Law of the Rights of Mother Earth (Spanish: Ley de Derechos de la Madre Tierra) is a Bolivian law (Law 071 of the Plurinational State), that was passed by Bolivia’s Plurinational Legislative Assembly in December 2010. This 10 article law is derived from the first part of a longer draft bill, drafted and released by the Pact of Unity by November 2010. The full bill remains on the country’s legislative agenda.
The law defines Mother Earth as “a collective subject of public interest,” and declares both Mother Earth and life-systems (which combine human communities and ecosytems) as titleholders of inherent rights specified in the law. The short law proclaims the creation of the Defensoría de la Madre Tierra a counterpart to the human rights ombudsman office known as the Defensoría del Pueblo, but leaves its structuring and creation to future legislation.
Investing nature with rights
The law defines Mother Earth as “…the dynamic living system formed by the indivisible community of all life systems and living beings whom are interrelated, interdependent, and complementary, which share a common destiny; adding that “Mother Earth is considered sacred in the worldview of Indigenous peoples and nations.
In this approach human beings and their communities are considered a part of mother earth, by being integrated in “Life systems” defined as “…complex and dynamic communities of plants, animals, micro-organisms and other beings in their environment, in which human communities and the rest of nature interact as a functional unit, under the influence of climatic, physiographic and geologic factors, as well as the productive practices and cultural diversity of Bolivians of both genders, and the world views of Indigenous nations and peoples, intercultural communities and the Afro-Bolivians. This definition can be seen as a more inclusive definition of ecosystems because it explicitly includes the social, cultural and economic dimensions of human communities.
The law also establishes the juridical character of Mother Earth as “collective subject of public interest“, to ensure the exercise and protection of her rights. By giving Mother Earth a legal personality, it can, through its representatives (humans), bring an action to defend its rights. Additionally, to say that Mother Earth is of public interest represents a major shift from an anthropocentric perspective to a more Earth community based perspective.
- To life: It is the right to the maintenance of the integrity of life systems and natural processes which sustain them, as well as the capacities and conditions for their renewal
- To the Diversity of Life: It is the right to the preservation of the differentiation and variety of the beings that comprise Mother Earth, without being genetically altered, nor artificially modified in their structure, in such a manner that threatens their existence, functioning and future potential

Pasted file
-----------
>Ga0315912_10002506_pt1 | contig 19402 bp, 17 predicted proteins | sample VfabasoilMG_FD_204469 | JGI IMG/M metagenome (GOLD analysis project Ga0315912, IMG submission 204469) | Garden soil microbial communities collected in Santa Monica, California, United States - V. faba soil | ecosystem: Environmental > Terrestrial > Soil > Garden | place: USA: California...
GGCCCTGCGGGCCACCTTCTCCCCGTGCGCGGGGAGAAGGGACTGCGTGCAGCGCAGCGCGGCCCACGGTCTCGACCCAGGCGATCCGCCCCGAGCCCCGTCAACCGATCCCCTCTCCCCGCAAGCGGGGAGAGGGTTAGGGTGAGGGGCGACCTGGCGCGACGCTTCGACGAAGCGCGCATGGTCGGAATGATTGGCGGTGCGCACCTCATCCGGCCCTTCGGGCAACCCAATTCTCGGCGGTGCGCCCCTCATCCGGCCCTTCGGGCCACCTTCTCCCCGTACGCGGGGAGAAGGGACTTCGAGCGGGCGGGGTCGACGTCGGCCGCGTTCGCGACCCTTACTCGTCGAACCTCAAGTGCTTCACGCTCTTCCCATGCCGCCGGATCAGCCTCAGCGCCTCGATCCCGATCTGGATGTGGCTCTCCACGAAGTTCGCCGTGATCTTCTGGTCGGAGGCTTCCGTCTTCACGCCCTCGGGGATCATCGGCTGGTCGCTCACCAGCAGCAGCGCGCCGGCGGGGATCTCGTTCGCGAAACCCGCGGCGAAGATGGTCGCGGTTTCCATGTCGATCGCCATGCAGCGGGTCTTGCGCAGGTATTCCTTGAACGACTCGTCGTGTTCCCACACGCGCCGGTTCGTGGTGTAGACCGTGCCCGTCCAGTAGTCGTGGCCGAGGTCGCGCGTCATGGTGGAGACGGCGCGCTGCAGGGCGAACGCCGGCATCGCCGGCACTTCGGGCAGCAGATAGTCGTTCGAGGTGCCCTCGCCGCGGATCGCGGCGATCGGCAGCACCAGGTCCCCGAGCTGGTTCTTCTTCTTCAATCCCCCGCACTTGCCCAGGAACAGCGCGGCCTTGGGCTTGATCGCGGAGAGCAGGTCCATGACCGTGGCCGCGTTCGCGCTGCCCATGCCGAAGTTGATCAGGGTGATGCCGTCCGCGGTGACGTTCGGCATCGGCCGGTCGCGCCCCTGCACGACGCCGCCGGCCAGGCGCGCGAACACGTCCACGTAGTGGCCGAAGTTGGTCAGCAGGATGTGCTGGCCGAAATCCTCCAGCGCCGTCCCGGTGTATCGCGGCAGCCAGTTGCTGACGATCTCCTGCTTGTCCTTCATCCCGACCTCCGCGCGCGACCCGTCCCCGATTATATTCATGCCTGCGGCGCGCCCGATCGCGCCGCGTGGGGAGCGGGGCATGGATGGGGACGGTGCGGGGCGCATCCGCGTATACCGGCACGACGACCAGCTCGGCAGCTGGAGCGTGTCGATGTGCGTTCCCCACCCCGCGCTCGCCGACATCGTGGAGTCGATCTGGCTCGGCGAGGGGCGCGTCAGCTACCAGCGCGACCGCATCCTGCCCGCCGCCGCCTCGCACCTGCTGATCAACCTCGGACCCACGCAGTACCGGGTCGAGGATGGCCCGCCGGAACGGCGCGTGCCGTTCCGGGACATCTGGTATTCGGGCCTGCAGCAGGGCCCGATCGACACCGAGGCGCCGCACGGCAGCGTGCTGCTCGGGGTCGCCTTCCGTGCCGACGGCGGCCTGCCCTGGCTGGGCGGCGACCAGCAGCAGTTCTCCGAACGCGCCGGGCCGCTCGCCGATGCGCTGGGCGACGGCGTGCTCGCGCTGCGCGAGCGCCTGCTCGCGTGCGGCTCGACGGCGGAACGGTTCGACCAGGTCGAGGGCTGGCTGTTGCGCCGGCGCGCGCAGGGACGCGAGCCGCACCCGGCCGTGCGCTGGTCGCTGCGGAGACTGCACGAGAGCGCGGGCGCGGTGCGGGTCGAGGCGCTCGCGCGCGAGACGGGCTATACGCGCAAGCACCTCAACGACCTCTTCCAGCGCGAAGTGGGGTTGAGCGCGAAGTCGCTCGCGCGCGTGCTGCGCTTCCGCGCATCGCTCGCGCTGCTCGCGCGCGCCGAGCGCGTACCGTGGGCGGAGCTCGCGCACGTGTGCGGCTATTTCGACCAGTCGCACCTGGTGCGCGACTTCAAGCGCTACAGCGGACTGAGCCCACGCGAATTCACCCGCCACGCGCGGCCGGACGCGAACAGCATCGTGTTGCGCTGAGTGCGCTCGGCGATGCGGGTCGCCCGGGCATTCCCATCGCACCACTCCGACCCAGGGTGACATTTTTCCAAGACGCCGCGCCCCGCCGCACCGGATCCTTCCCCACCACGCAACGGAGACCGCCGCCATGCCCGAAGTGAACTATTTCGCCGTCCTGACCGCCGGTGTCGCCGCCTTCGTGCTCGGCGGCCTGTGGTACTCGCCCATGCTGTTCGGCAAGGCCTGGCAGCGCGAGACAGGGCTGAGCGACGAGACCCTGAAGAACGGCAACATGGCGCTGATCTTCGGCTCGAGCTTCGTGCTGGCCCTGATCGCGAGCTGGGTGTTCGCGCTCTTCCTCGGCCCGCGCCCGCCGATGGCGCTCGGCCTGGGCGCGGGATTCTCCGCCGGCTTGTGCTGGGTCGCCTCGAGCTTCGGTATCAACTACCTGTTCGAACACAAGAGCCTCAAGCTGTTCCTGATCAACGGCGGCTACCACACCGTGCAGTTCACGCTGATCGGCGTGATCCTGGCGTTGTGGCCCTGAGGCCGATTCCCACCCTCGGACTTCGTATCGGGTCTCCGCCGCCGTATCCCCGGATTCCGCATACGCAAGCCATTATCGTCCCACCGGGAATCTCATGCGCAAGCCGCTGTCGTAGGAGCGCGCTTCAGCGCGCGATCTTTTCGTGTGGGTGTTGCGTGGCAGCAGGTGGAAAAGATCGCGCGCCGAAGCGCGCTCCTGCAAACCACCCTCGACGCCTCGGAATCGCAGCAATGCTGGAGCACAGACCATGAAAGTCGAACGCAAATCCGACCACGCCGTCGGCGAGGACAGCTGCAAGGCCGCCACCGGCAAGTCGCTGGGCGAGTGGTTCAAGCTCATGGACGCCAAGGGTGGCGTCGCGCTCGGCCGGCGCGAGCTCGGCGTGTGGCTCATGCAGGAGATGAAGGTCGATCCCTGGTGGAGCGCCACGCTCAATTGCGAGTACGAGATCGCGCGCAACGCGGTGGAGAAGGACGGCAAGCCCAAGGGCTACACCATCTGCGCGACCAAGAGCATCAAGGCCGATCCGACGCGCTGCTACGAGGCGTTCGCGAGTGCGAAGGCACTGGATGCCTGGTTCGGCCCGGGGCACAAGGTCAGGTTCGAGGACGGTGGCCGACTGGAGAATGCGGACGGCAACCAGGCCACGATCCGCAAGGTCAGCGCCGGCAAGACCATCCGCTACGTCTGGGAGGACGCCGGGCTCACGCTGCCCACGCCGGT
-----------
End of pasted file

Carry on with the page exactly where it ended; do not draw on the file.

- To water: It is the right of the preservation of the quality and composition of water to sustain life systems and their protection with regards to contamination, for renewal of the life of Mother Earth and all its components
- To clean air: It is the right of the preservation of the quality and composition of air to sustain life systems and their protection with regards to contamination, for renewal of the life of Mother Earth and all its components
- To equilibrium: It is the right to maintenance or restoration of the inter-relation, interdependence, ability to complement and functionality of the components of Mother Earth, in a balanced manner for the continuation of its cycles and the renewal of its vital processes
- To restoration: To Restoration: It is the right to the effective and opportune restoration of life systems affected by direct or indirect human activities
- To live free of contamination: It is the right for preservation of Mother Earth and any of its components with regards to toxic and radioactive waste generated by human activities
Drafting and legislative process
The Pact of Unity (which gathers the major Bolivian indigenous and campesino organizations) drafted the long version of the Law between the April 2010 World People’s Conference on Climate Change and the Rights of Mother Earth and October 2010, when they finished the final version in a joined effort with a commission of the Plurinational Legislative Assembly, the Bolivian Vice-ministry of Environment, and a legal team of constitutional development from the Vic-president Office. Later, a ten-article short version was agreed with then Senator Freddy Bersatti and Deputy Galo Silvestre, to be passed by the Legislative Assembly in December 2010. The short version was rushed so as to be presented by president Evo Morales at the 2010 United Nations Climate Change Conference.
The full bill was expected to be considered by the Assembly in 2011, but was not. Senator Eugenio Rojas, who heads the governing party’s delegation, describes the law as among six priorities for early passage in 2012.
The law is considered to be the first instance of environmental law that gives legal personhood to the natural system, and may also allow for citizens to sue individuals and groups as part of “Mother Earth” in response to real and alleged infringements of its integrity.